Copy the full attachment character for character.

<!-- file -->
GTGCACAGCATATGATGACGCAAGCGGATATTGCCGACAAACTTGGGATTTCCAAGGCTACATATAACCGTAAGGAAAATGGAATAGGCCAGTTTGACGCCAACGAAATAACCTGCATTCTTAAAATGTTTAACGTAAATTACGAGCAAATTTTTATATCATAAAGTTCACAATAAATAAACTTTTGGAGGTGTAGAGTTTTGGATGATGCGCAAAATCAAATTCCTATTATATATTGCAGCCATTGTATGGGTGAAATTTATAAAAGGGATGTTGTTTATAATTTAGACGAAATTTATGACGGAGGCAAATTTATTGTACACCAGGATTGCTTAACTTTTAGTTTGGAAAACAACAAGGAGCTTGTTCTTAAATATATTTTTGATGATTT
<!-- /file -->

GTGCACAGCATATGATGACGCAAGCGGATATTGCCGACAAACTTGGGATTTCCAAGGCTACATATAACCGTAAGGAAAATGGAATAGGCCAGTTTGACGCCAACGAAATAACCTGCATTCTTAAAATGTTTAACGTAAATTACGAGCAAATTTTTATATCATAAAGTTCACAATAAATAAACTTTTGGAGGTGTAGAGTTTTGGATGATGCGCAAAATCAAATTCCTATTATATATTGCAGCCATTGTATGGGTGAAATTTATAAAAGGGATGTTGTTTATAATTTAGACGAAATTTATGACGGAGGCAAATTTATTGTACACCAGGATTGCTTAACTTTTAGTTTGGAAAACAACAAGGAGCTTGTTCTTAAATATATTTTTGATGATTT